My rapist wanted to give me a ride home, once I'd talked him out of killing me. So nobody else would grab me, he said. Because I seemed like such a nice person. He figured he'd see me at the local coffeehouse sometime.

I have a friend who was raped by her friend. On her birthday. When he was done, he asked her out.

I know girls who've been told that the rapist would kill them if they ever told anyone.

I know of serial rapists.

They see characters get away with it, and they see how, and they know that they can get away with it too.

Which is why, IMO, writers have a moral responsibility to show repercussions. To focus on the girl and show that this is not just physical assault, this is tantamount to murder; in After Silence, Nancy Venable Raine said that when a woman is raped - she dies that day. Her life is so completely different afterward that she simply is not the same woman. There's truth in that.

It's not what it's portrayed as in fiction. The woman does not walk away from this. Not right away. Often never. Part of why I keep walking - because others see me and know that if I can keep walking, if I can gradually heal, they can too.

I did a ritual last year to ask for healing for sexual abuse survivors. I did a poll here on LJ and lit a candle for each person, each man and woman and child.

236 candles is too many. Far, far too many. And only a drop in the ocean.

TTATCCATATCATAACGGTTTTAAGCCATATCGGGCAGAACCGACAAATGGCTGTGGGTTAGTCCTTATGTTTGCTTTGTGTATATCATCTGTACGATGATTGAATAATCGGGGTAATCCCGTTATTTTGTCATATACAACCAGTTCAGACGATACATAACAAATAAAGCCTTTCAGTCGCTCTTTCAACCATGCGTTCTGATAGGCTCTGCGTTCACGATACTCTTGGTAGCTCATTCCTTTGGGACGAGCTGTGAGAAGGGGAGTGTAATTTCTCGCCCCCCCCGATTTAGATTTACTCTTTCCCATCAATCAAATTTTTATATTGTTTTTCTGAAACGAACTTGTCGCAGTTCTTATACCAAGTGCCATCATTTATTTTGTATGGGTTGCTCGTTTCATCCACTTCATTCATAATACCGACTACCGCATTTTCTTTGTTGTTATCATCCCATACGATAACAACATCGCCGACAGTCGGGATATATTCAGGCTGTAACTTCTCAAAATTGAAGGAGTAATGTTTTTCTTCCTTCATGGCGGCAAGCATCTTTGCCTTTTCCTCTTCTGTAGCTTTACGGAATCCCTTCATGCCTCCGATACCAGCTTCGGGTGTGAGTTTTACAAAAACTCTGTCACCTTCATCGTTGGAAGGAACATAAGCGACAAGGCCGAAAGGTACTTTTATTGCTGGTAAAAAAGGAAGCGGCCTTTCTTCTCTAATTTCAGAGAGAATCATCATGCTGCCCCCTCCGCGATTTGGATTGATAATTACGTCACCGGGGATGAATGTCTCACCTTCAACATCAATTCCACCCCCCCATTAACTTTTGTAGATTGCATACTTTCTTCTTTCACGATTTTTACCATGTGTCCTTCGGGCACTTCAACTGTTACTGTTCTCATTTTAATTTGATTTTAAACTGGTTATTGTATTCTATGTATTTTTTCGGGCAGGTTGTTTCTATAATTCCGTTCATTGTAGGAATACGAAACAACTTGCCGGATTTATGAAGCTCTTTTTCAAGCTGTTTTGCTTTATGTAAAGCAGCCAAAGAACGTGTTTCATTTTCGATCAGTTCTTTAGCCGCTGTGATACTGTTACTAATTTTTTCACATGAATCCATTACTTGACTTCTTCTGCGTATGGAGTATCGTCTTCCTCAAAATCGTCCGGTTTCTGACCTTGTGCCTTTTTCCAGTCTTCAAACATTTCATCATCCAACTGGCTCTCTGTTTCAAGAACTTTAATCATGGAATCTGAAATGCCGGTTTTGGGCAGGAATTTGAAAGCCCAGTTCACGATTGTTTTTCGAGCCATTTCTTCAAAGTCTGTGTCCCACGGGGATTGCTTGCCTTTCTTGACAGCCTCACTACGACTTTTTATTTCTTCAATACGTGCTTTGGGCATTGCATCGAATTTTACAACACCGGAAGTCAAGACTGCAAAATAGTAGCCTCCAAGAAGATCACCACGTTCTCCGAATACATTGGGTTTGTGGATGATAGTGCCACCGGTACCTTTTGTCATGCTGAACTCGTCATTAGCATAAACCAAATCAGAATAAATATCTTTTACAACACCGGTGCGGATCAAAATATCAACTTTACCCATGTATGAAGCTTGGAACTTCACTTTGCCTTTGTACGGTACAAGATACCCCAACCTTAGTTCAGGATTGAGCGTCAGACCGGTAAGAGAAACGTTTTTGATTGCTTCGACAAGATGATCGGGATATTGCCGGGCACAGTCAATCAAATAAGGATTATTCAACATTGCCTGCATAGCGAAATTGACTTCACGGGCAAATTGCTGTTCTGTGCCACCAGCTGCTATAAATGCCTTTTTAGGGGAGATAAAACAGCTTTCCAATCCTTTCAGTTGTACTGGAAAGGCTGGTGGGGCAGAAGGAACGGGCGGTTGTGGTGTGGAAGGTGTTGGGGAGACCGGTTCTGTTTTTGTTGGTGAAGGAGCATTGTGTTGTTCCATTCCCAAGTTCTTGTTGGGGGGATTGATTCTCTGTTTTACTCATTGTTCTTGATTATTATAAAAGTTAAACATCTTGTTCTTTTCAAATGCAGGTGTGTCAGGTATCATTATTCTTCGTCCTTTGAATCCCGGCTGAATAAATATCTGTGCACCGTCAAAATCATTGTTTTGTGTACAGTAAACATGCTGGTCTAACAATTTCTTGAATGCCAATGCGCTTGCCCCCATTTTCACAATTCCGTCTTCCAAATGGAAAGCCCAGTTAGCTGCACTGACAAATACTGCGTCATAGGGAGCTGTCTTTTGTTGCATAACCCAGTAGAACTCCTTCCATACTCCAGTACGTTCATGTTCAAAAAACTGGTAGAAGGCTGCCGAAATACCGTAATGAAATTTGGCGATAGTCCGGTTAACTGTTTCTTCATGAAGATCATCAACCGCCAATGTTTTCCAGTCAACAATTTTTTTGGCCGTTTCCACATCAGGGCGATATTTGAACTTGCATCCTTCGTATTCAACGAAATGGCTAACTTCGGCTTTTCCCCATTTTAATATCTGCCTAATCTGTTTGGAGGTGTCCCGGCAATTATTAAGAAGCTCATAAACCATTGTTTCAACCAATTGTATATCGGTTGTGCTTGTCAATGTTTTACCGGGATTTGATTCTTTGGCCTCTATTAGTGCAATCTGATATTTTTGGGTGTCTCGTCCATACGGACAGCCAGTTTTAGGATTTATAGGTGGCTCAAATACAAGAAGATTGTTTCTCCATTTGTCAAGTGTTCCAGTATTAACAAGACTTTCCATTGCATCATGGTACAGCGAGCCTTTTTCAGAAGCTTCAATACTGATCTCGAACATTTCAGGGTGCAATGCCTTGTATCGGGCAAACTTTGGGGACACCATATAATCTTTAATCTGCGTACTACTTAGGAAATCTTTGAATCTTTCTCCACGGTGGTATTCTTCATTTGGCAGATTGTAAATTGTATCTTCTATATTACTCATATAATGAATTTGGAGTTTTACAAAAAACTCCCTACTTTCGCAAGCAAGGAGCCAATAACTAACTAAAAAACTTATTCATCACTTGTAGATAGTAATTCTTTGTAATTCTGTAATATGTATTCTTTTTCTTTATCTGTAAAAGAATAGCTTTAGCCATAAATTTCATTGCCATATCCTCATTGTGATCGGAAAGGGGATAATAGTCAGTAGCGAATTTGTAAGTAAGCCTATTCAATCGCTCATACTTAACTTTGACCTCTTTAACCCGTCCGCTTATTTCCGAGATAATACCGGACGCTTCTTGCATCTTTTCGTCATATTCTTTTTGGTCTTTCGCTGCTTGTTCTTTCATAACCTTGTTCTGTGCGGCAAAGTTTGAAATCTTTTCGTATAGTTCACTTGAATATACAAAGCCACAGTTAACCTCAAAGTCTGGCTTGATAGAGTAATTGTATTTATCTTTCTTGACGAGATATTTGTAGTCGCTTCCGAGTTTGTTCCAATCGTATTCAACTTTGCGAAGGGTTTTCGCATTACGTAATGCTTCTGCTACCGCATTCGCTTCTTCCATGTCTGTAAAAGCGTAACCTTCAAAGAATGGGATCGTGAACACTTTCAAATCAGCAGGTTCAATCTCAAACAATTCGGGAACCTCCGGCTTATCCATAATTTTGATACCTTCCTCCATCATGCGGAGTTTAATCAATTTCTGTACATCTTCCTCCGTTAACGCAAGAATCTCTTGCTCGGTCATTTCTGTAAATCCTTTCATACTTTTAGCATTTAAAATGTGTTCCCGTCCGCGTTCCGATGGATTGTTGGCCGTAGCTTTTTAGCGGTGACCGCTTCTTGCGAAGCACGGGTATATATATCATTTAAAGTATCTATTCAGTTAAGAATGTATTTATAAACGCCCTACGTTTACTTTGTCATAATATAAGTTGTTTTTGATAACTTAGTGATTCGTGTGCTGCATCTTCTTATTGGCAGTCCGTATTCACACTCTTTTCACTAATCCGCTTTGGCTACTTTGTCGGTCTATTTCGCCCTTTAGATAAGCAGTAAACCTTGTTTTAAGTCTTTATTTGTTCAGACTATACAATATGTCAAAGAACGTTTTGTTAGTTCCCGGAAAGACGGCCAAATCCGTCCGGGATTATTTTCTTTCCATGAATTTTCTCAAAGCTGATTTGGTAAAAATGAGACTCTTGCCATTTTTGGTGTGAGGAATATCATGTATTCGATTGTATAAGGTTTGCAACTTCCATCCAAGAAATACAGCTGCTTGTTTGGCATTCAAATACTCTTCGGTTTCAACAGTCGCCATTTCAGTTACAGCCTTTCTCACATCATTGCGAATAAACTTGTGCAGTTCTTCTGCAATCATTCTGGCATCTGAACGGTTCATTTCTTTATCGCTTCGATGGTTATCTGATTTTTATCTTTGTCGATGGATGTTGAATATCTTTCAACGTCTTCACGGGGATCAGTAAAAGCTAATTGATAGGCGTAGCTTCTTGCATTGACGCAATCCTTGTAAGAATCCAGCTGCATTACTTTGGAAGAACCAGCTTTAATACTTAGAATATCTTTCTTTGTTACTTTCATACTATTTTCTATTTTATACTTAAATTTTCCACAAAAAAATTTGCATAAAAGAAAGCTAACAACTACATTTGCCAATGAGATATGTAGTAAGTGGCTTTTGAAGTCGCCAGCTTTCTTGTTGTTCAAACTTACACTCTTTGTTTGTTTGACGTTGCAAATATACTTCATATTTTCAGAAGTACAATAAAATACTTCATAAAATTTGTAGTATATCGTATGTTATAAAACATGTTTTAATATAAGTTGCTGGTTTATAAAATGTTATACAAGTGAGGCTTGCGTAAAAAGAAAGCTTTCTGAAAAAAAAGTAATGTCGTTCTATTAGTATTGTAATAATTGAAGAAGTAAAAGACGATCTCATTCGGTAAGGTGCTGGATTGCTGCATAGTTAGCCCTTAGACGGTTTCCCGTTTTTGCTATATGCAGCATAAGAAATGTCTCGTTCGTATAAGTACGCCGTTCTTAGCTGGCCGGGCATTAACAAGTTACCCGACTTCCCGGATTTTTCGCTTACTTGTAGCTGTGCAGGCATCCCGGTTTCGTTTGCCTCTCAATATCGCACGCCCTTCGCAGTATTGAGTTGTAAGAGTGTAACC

A rapist thrives on silence and the "knowledge" that there will be no repercussions.

In my comment to the idgit above, I said that no, I don't believe that rape shouldn't be written about at all. It should, if for no other reason than to break that horrible silence. But it should be written about responsibly. It shouldn't just be a throwaway plot device. The girl shouldn't be All Better three pages later... that just sends the message the rape isn't actually all that bad. Yeah, sucks that you fucked her when she said no, man, but she's fine the next day, no harm, no foul...

That's wrong. And it's a message that's being sent. Which is what pisses me off.

Wow! Sorry I rambled. *laugh*


In conclusion (not in the original comment) - if you need someone to talk to, I'm here. I can't do your healing for you. Only you can do that. But it helps to talk and know you're being listened to. It helps to get to feeling safe. It helps to know that someone else understands.

Alchemy. I've fought my way from the brink of suicide over this, put myself back together for the most part. And part of why I'm public about it is that other people need to know they can. That they are not alone.

Feel the need to support rape assistance? Good. The Rape, Abuse, and Incest National Network runs a national hotline to help survivors and direct them to crisis centers in their area. They perform an invaluable service and deserve all the support they can get. Bonus - I blogged for RAINN for last year's BlogAThon (raised about $2K, yay!), and I offered an exclusive Shayara short story as an incentive. Took me forever to get to writing it, but it exists now. Want to read it? Donate to RAINN and send me your e-mail receipt.

Need to speak to a local professional? Call RAINN. 1-800-656-HOPE.